There may be a shortage of love on the internet for AsyncTasks, but that doesn’t mean they don’t have their uses. I’ve found myself using them a fair bit in the latest project that I’m working on. All in all, they make offloading tasks from the main thread quite simple, but can pose some challenges, particularly in tested environments.

The biggest challenge with using AsyncTask in tested code is that, since the code runs asynchronously, it can be difficult to ensure your tests get the right result for verification. I have seen some solutions for getting around this dilemma, but they involve pretty significant changes to the structure of your app, and exposing some internal members, simply for the sake of the tests.

An alternative approach is to simply take advantage of your Android project’s source sets. You can simply create a class with the same name and package as any system class in your test source set, and it will override the system (or any other) class. So in this case, we simply create a new android.os.AsyncTask class in our src/test source set, and any references to this class in our code will use our implementation, only while running tests.

Here’s an example of my AsyncTask implementation, which only provides the methods I happen to use for simplicity, and runs the code that would otherwise happen on a background thread synchronously.

package android.os;

 * This is a shadow class for AsyncTask which forces it to run synchronously.
public abstract class AsyncTask<Params, Progress, Result> {

  protected abstract Result doInBackground(Params... params);

  protected void onPostExecute(Result result) {

  protected void onProgressUpdate(Progress... values) {

  public AsyncTask<Params, Progress, Result> execute(Params... params) {
    Result result = doInBackground(params);
    return this;

Now that I have this in my src/test source set, any subclass of android.os.AsyncTask in my project will actually be subclassing this synchronous implementation only while my tests are running, making my test code much simpler.

This doesn’t just apply to AsyncTask, and is very similar to the approach Google took for dependency injection in a recent code lab.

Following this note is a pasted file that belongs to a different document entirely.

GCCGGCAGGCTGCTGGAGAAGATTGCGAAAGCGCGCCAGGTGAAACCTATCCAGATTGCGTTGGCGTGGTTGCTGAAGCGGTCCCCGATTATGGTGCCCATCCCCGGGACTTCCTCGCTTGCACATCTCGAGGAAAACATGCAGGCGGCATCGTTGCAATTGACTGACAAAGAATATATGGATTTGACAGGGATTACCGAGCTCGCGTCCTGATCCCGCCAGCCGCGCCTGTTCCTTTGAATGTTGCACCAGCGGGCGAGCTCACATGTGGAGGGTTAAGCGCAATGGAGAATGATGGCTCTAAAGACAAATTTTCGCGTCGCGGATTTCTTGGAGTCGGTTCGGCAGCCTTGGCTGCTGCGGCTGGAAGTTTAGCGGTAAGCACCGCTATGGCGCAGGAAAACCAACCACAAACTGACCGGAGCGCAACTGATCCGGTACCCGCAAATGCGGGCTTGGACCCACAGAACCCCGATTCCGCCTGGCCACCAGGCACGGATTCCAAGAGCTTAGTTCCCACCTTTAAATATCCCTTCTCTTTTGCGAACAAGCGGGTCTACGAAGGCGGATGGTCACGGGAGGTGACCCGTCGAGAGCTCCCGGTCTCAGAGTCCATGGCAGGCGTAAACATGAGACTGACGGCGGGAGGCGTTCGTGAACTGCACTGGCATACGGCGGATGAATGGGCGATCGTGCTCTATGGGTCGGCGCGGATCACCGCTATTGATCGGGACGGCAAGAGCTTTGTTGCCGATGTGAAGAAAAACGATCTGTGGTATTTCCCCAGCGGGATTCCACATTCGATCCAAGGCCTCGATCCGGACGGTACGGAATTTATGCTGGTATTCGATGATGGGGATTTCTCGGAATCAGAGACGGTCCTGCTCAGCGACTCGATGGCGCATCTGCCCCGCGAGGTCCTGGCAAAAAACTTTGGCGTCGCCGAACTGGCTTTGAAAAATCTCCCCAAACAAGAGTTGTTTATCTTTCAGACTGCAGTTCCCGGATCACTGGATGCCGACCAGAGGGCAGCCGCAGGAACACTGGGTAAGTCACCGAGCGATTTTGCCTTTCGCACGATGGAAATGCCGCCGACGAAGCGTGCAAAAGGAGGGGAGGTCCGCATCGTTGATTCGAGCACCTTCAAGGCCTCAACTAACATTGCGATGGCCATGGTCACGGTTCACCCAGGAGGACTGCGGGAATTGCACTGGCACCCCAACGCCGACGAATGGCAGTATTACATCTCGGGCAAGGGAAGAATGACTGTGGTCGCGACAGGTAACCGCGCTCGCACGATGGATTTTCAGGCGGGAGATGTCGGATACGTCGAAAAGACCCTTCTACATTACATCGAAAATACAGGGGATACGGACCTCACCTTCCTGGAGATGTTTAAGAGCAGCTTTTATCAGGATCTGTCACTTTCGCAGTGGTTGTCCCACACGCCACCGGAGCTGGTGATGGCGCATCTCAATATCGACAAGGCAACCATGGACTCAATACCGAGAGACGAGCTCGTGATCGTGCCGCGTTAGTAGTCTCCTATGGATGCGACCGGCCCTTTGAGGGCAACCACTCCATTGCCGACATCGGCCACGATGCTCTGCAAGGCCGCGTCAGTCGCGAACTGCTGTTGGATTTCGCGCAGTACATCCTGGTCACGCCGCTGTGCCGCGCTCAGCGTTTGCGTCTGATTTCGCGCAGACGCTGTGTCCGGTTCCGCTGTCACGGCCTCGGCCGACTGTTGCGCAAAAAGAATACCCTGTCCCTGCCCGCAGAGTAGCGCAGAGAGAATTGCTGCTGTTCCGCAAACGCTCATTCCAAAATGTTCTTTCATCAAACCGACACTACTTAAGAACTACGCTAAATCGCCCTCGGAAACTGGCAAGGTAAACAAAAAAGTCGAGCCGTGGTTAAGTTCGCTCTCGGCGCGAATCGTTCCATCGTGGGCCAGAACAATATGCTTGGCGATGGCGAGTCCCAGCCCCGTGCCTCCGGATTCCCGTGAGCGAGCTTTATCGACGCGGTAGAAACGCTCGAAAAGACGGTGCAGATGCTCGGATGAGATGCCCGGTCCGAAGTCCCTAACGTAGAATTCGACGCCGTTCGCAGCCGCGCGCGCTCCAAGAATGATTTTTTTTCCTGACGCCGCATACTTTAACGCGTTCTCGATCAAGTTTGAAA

A Few Words of Caution

There are a few thing to watch out for with this approach.

First, be sure that you only do this in your src/test source set, as this can cause problems if it makes it’s way into your actual app code. The code in src/test won’t be compiled into your final APK, so it should be fairly safe, just don’t be careless.

Second, once you override a class in a source set, every use of it will be replaced with your custom implementation. This means that you can’t replace the implementation of AsyncTask for one test, but use the system implementation for another. This shouldn’t be much of an issue in the src/test source set, since system classes don’t have implementations anyway, but watch out if you try to use this trick in another environment, like instrumentation tests.

Lastly, and most importantly, when writing test code you want to be sure you aren’t introducing bugs through your test code. If you replace a system class and it behaves differently than the actual implementation, that could effect the validity of your tests.

In this case, the code functionality I’m replacing is fairly simple, so it’s not a big deal. And, fortunately, Android is open source, so you can simply verify your implementation with the actual source if you have any concerns.